Sometimes, particularly when dealing with a system perimeter, there’s very little attack surface to deal with.  You may find yourself with not much more than boring old XSS to poke at.  We feel your pain.  The good news is that it isn’t all doom and gloom.  XSS can be leveraged in some fairly interesting ways.  Enter our XSS payloads repository.

The challenge

Picture the following scenario.  You’re faced with some persistent Cross Site Scripting on an employers HR web application, and very little else.  You can alert(1) your way into redundancy or you can gain access to the internal network.  While potentially helpful, using a XSS framework is overkill, and besides, you’re fairly sure it’ll trip an alarm.  You rummage around in your sack of XSS payloads and decide to plant an attack that turns every URL into a UNC path.  You’re fairly sure that the corporate infrastructure has solid egress rules in place, but perhaps those remote workers are not on a no-split VPN… you set up an SMB listener, leave your payload and go and have a coffee.

NTLM hashes

NTLM hashes

When you return, you have a small number of NTLM hashes.  Password complexity is in place, but people go to extreme lengths to choose weak passwords.  A short blast of hashcat later and you’ve cracked a few Password1 and Summer2016’s.  As with most corporate perimeters, there are a number of employee services facing the internet.  OWA, SSL-VPN, Citrix… on and on it goes.  Most should not be on the internet and all should require 2FA.  Neither are true.  So much for alert(1).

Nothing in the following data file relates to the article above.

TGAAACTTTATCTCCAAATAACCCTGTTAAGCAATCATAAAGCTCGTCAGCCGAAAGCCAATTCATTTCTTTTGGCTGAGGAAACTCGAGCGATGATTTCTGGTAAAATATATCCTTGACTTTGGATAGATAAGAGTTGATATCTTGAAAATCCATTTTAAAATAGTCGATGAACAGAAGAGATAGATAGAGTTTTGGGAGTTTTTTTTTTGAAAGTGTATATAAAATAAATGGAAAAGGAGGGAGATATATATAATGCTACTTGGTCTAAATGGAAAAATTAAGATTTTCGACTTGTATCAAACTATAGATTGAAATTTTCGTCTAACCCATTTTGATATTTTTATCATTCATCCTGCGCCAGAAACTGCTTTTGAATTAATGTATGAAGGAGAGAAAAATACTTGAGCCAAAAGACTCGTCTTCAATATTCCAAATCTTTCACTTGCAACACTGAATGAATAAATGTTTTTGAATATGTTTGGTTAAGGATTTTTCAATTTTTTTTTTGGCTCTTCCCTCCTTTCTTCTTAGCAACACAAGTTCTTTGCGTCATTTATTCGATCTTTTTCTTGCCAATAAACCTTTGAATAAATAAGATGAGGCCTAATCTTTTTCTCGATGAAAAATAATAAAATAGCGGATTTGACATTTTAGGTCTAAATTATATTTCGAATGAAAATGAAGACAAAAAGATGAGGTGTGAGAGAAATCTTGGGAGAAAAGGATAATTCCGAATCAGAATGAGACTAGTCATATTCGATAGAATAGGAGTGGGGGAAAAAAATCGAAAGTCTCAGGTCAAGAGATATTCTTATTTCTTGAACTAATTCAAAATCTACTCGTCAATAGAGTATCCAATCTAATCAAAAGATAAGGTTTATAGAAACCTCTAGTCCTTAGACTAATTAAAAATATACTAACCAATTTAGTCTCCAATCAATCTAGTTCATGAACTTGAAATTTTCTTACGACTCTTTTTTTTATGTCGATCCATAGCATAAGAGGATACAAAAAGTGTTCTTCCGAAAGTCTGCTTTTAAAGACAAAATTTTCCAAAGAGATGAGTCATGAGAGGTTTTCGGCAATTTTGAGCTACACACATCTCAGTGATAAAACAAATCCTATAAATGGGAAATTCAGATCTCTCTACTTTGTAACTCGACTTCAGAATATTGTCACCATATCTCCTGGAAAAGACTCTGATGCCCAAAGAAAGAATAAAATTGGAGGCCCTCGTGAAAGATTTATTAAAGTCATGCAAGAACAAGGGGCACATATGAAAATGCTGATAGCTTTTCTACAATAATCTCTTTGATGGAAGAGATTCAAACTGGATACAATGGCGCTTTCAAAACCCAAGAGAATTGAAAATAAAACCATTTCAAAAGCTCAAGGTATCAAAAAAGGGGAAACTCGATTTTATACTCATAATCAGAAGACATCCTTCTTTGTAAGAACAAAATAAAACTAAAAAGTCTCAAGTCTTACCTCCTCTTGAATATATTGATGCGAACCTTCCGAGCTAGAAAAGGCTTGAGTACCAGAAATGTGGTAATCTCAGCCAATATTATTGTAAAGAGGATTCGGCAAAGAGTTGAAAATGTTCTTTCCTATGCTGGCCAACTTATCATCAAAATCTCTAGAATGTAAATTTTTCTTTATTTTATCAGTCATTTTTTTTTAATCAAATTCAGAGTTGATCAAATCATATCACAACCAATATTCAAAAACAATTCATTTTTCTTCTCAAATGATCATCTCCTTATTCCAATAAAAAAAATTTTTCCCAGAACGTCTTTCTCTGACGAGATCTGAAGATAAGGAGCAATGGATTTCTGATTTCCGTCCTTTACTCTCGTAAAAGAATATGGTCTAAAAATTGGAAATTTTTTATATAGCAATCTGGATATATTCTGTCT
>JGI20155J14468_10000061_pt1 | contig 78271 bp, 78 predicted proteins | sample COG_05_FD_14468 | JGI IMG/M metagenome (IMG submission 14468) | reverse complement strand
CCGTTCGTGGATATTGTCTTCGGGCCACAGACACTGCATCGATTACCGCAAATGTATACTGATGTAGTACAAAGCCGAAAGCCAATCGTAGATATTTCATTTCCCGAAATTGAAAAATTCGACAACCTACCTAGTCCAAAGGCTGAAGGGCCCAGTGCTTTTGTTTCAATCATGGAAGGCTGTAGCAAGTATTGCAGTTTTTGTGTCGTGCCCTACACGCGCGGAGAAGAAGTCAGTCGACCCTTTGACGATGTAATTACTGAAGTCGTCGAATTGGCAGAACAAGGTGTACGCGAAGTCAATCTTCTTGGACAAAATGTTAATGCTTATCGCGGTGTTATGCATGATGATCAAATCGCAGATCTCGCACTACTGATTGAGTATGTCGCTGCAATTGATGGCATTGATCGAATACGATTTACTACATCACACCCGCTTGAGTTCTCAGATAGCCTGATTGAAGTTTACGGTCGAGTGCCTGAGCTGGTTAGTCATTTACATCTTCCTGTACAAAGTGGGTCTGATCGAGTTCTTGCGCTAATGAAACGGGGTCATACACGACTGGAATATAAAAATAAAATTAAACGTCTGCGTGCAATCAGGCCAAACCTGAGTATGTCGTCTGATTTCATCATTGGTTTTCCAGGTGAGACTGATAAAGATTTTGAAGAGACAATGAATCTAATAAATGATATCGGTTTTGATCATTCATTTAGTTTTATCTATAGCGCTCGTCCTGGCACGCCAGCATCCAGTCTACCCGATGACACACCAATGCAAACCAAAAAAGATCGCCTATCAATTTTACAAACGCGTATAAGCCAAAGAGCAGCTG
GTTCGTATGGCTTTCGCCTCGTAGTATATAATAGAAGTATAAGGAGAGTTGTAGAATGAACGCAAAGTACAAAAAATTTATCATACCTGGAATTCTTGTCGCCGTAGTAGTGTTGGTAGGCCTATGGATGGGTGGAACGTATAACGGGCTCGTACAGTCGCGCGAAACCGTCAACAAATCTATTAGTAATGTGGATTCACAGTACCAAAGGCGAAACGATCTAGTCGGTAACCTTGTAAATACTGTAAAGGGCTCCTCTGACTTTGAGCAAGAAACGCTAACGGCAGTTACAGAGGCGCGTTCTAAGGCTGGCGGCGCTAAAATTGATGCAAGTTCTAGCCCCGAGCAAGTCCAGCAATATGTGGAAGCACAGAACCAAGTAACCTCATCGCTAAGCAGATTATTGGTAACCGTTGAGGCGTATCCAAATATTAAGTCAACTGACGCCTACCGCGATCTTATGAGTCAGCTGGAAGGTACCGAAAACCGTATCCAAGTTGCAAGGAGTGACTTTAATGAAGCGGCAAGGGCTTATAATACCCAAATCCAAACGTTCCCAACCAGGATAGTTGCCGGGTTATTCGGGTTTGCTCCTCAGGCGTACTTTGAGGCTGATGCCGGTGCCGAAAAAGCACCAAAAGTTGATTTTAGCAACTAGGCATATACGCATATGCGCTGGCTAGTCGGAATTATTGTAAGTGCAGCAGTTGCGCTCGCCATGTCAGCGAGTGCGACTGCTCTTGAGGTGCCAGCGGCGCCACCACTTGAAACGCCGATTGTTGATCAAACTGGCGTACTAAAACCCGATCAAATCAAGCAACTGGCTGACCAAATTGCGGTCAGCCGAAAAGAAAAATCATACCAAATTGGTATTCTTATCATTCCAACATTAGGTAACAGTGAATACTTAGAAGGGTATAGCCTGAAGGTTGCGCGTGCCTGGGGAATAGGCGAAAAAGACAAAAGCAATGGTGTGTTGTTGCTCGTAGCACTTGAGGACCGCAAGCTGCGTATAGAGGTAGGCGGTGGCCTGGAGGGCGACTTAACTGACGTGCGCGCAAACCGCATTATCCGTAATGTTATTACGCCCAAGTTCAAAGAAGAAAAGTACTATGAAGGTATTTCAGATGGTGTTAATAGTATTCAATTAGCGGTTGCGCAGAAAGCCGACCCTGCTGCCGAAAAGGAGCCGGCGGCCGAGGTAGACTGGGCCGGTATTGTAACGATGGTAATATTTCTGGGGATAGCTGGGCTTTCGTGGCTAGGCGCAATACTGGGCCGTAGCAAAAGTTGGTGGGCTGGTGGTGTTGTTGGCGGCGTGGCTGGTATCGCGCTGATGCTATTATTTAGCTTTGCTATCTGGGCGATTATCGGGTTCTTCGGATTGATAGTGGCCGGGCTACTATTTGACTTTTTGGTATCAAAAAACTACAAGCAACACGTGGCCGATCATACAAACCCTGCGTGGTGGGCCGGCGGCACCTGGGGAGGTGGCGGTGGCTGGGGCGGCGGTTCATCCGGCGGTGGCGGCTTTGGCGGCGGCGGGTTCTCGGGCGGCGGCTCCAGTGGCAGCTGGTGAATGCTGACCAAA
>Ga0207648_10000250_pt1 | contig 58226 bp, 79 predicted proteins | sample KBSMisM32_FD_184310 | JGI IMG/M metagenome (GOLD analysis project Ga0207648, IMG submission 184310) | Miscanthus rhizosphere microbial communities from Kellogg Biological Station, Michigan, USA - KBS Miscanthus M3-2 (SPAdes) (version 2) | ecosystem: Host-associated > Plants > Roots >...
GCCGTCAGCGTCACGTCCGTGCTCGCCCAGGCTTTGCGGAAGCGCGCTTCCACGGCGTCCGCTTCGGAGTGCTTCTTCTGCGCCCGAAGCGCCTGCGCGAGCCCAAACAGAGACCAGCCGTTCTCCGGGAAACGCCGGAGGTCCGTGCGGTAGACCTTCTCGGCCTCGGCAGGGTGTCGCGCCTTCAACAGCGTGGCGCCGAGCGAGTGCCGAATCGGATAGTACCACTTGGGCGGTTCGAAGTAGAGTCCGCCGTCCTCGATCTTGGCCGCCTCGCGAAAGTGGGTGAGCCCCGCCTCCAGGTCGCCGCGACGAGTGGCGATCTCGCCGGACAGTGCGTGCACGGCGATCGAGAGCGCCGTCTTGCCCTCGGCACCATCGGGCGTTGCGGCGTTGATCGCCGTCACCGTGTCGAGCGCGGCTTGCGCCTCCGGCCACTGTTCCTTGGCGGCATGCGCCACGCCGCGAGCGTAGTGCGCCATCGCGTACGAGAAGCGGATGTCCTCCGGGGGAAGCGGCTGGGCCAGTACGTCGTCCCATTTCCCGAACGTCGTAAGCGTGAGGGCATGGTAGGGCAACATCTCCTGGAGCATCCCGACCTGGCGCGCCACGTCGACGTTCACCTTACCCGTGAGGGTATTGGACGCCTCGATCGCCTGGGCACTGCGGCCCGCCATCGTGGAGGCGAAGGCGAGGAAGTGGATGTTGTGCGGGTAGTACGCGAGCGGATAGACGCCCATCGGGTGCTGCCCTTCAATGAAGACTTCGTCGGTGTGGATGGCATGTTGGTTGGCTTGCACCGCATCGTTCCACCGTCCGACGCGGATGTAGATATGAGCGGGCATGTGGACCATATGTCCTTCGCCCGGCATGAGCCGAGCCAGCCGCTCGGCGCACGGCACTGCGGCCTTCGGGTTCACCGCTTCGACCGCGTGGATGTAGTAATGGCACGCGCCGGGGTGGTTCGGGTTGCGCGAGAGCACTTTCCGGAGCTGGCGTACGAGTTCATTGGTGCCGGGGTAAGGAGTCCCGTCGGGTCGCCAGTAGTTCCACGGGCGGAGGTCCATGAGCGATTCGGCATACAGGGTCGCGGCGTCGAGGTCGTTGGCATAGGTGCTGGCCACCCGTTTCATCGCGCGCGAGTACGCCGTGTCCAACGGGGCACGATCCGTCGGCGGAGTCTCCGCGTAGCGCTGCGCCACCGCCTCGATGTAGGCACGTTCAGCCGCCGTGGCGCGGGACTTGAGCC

As attackers, we typically want to achieve depth of penetration.  Without significant exploitation and post exploitation activities, it’s unlikely that we will gain access to our target assets.  It’s easy to overlook common and boring vulnerabilities, but they’re called vulnerabilities for a reason.

The payloads

We have started to curate some of our favourite XSS payloads, which are all stand alone, lightweight and easy to use.  Some of the functionality includes:

  • Turning hyperlinks into UNC paths
  • Popping up modal authentication boxes
  • Local network port scanning
  • Victim DOM theft
  • …plenty more besides

You can find the payloads here:
github GitHub:
We intend to give this repository some continued love and, over time, you’ll find more and more payloads appearing.  This one is just a bit of fun and we absolutely welcome contributions!